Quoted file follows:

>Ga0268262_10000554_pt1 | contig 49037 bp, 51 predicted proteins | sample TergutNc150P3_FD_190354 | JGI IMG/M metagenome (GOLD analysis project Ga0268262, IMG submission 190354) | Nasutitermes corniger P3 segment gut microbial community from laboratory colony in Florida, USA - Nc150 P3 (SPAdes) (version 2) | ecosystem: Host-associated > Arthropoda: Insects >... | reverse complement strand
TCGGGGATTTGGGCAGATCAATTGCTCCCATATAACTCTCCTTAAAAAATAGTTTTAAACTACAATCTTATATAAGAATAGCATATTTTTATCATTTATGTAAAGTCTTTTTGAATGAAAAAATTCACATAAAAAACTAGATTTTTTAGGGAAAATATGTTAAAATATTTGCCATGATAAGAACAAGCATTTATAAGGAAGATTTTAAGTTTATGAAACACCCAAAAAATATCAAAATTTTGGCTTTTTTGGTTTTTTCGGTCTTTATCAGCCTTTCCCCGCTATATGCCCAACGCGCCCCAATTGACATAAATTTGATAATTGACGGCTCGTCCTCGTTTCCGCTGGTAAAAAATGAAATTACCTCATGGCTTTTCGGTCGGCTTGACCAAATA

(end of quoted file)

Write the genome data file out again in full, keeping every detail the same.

>Ga0268262_10000554_pt1 | contig 49037 bp, 51 predicted proteins | sample TergutNc150P3_FD_190354 | JGI IMG/M metagenome (GOLD analysis project Ga0268262, IMG submission 190354) | Nasutitermes corniger P3 segment gut microbial community from laboratory colony in Florida, USA - Nc150 P3 (SPAdes) (version 2) | ecosystem: Host-associated > Arthropoda: Insects >... | reverse complement strand
TCGGGGATTTGGGCAGATCAATTGCTCCCATATAACTCTCCTTAAAAAATAGTTTTAAACTACAATCTTATATAAGAATAGCATATTTTTATCATTTATGTAAAGTCTTTTTGAATGAAAAAATTCACATAAAAAACTAGATTTTTTAGGGAAAATATGTTAAAATATTTGCCATGATAAGAACAAGCATTTATAAGGAAGATTTTAAGTTTATGAAACACCCAAAAAATATCAAAATTTTGGCTTTTTTGGTTTTTTCGGTCTTTATCAGCCTTTCCCCGCTATATGCCCAACGCGCCCCAATTGACATAAATTTGATAATTGACGGCTCGTCCTCGTTTCCGCTGGTAAAAAATGAAATTACCTCATGGCTTTTCGGTCGGCTTGACCAAATA